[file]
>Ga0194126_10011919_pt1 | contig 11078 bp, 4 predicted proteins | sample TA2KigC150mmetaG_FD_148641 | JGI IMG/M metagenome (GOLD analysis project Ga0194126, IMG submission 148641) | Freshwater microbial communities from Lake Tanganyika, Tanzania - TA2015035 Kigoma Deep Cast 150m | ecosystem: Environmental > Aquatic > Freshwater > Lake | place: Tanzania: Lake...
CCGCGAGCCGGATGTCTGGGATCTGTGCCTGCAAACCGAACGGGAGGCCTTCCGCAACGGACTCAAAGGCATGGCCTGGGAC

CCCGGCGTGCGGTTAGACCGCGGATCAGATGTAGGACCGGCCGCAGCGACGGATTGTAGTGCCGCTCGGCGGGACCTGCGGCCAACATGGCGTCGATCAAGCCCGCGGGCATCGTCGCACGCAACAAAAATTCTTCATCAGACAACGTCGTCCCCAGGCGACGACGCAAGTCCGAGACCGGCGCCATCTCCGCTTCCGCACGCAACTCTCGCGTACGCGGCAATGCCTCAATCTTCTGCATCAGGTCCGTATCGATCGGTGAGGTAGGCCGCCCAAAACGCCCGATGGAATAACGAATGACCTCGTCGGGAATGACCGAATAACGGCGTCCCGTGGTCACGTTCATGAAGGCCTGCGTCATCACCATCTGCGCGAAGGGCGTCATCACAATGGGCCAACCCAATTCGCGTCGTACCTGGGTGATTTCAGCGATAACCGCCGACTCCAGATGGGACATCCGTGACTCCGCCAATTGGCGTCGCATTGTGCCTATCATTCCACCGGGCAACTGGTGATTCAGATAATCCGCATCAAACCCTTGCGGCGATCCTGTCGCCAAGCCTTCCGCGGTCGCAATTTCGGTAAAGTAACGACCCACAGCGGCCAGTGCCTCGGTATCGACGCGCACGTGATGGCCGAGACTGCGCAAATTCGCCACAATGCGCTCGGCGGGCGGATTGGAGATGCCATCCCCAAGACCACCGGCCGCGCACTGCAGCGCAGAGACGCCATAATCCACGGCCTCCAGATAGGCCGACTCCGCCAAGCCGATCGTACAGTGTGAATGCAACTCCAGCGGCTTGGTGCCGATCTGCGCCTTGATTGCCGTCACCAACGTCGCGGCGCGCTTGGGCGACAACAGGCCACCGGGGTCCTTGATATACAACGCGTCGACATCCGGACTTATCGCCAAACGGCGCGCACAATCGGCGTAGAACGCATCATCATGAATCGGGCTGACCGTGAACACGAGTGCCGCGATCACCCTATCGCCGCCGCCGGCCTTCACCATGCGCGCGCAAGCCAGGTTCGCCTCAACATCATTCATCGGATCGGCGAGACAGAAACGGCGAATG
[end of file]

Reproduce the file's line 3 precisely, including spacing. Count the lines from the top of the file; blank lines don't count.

CCCGGCGTGCGGTTAGACCGCGGATCAGATGTAGGACCGGCCGCAGCGACGGATTGTAGTGCCGCTCGGCGGGACCTGCGGCCAACATGGCGTCGATCAAGCCCGCGGGCATCGTCGCACGCAACAAAAATTCTTCATCAGACAACGTCGTCCCCAGGCGACGACGCAAGTCCGAGACCGGCGCCATCTCCGCTTCCGCACGCAACTCTCGCGTACGCGGCAATGCCTCAATCTTCTGCATCAGGTCCGTATCGATCGGTGAGGTAGGCCGCCCAAAACGCCCGATGGAATAACGAATGACCTCGTCGGGAATGACCGAATAACGGCGTCCCGTGGTCACGTTCATGAAGGCCTGCGTCATCACCATCTGCGCGAAGGGCGTCATCACAATGGGCCAACCCAATTCGCGTCGTACCTGGGTGATTTCAGCGATAACCGCCGACTCCAGATGGGACATCCGTGACTCCGCCAATTGGCGTCGCATTGTGCCTATCATTCCACCGGGCAACTGGTGATTCAGATAATCCGCATCAAACCCTTGCGGCGATCCTGTCGCCAAGCCTTCCGCGGTCGCAATTTCGGTAAAGTAACGACCCACAGCGGCCAGTGCCTCGGTATCGACGCGCACGTGATGGCCGAGACTGCGCAAATTCGCCACAATGCGCTCGGCGGGCGGATTGGAGATGCCATCCCCAAGACCACCGGCCGCGCACTGCAGCGCAGAGACGCCATAATCCACGGCCTCCAGATAGGCCGACTCCGCCAAGCCGATCGTACAGTGTGAATGCAACTCCAGCGGCTTGGTGCCGATCTGCGCCTTGATTGCCGTCACCAACGTCGCGGCGCGCTTGGGCGACAACAGGCCACCGGGGTCCTTGATATACAACGCGTCGACATCCGGACTTATCGCCAAACGGCGCGCACAATCGGCGTAGAACGCATCATCATGAATCGGGCTGACCGTGAACACGAGTGCCGCGATCACCCTATCGCCGCCGCCGGCCTTCACCATGCGCGCGCAAGCCAGGTTCGCCTCAACATCATTCATCGGATCGGCGAGACAGAAACGGCGAATG